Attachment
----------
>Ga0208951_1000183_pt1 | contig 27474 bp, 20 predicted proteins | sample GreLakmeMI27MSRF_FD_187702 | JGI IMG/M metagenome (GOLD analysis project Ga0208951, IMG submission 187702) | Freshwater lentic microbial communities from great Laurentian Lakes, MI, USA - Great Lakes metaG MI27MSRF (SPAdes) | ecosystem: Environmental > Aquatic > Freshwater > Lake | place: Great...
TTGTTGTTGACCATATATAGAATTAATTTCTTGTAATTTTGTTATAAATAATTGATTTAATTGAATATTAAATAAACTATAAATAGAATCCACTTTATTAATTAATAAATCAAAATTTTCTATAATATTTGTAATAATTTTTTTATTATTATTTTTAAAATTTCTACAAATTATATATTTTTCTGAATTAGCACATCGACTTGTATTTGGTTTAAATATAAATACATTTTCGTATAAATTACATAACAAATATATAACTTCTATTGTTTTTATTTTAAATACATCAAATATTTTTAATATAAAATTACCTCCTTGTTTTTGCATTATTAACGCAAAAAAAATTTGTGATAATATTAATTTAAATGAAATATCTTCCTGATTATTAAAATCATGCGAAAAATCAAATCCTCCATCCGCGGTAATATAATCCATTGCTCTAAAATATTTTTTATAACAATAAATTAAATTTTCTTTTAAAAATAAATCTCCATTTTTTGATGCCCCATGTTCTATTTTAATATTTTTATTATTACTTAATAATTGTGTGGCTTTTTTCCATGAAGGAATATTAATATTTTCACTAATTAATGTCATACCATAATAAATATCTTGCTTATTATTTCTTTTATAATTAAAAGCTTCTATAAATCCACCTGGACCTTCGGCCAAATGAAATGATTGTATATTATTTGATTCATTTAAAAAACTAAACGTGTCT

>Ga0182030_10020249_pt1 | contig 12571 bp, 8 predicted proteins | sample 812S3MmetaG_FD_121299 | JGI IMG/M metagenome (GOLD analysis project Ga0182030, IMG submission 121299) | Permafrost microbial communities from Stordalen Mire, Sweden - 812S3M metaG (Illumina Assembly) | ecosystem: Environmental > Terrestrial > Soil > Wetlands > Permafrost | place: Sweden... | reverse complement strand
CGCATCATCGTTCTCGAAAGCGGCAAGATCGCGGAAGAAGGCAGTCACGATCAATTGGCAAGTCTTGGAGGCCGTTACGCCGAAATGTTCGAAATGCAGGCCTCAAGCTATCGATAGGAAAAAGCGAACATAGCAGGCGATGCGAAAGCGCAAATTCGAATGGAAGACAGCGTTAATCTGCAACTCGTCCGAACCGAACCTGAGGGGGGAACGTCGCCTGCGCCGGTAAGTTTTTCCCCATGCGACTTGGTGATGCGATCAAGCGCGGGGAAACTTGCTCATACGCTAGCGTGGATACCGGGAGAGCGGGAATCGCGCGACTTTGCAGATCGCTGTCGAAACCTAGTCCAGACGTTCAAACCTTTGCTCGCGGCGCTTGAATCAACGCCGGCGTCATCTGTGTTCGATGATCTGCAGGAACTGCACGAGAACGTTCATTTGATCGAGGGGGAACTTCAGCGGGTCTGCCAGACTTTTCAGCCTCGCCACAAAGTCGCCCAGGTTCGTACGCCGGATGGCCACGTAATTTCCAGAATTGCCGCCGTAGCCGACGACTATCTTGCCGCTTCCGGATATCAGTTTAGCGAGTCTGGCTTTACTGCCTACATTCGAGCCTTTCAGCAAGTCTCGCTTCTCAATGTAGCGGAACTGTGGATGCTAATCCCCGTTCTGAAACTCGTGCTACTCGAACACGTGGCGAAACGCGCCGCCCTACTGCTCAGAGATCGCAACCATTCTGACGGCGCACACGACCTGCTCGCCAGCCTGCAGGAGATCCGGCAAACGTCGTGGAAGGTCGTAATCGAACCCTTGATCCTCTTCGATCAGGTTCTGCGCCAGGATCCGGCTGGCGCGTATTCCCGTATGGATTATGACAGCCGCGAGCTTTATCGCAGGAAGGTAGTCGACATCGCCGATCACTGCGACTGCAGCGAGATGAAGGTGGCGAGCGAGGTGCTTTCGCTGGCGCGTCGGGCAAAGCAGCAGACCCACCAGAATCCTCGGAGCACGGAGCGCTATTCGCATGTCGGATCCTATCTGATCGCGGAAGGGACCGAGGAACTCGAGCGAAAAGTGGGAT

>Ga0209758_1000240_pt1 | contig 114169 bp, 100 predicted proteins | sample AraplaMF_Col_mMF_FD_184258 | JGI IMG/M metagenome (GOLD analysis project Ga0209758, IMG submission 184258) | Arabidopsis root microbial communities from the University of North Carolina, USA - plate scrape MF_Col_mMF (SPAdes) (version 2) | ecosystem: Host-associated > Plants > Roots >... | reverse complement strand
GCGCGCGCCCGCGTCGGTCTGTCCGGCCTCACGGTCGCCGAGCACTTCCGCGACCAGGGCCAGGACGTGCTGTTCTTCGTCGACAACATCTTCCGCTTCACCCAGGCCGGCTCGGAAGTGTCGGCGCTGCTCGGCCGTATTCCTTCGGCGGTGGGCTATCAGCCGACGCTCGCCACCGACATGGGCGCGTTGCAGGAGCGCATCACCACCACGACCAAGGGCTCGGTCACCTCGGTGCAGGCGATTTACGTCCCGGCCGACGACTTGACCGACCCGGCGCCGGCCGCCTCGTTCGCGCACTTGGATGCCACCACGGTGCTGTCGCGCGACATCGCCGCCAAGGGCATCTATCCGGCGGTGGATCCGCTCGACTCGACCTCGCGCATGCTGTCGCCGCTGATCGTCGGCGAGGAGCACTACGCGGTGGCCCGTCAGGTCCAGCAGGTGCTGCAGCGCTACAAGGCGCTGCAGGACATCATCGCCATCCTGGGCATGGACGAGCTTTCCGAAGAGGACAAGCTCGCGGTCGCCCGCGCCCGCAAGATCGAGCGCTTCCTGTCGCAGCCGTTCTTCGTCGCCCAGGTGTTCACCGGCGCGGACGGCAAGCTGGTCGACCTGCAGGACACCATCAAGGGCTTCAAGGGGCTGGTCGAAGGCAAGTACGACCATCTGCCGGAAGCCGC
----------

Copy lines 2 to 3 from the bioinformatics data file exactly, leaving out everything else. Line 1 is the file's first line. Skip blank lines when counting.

TTGTTGTTGACCATATATAGAATTAATTTCTTGTAATTTTGTTATAAATAATTGATTTAATTGAATATTAAATAAACTATAAATAGAATCCACTTTATTAATTAATAAATCAAAATTTTCTATAATATTTGTAATAATTTTTTTATTATTATTTTTAAAATTTCTACAAATTATATATTTTTCTGAATTAGCACATCGACTTGTATTTGGTTTAAATATAAATACATTTTCGTATAAATTACATAACAAATATATAACTTCTATTGTTTTTATTTTAAATACATCAAATATTTTTAATATAAAATTACCTCCTTGTTTTTGCATTATTAACGCAAAAAAAATTTGTGATAATATTAATTTAAATGAAATATCTTCCTGATTATTAAAATCATGCGAAAAATCAAATCCTCCATCCGCGGTAATATAATCCATTGCTCTAAAATATTTTTTATAACAATAAATTAAATTTTCTTTTAAAAATAAATCTCCATTTTTTGATGCCCCATGTTCTATTTTAATATTTTTATTATTACTTAATAATTGTGTGGCTTTTTTCCATGAAGGAATATTAATATTTTCACTAATTAATGTCATACCATAATAAATATCTTGCTTATTATTTCTTTTATAATTAAAAGCTTCTATAAATCCACCTGGACCTTCGGCCAAATGAAATGATTGTATATTATTTGATTCATTTAAAAAACTAAACGTGTCT

>Ga0182030_10020249_pt1 | contig 12571 bp, 8 predicted proteins | sample 812S3MmetaG_FD_121299 | JGI IMG/M metagenome (GOLD analysis project Ga0182030, IMG submission 121299) | Permafrost microbial communities from Stordalen Mire, Sweden - 812S3M metaG (Illumina Assembly) | ecosystem: Environmental > Terrestrial > Soil > Wetlands > Permafrost | place: Sweden... | reverse complement strand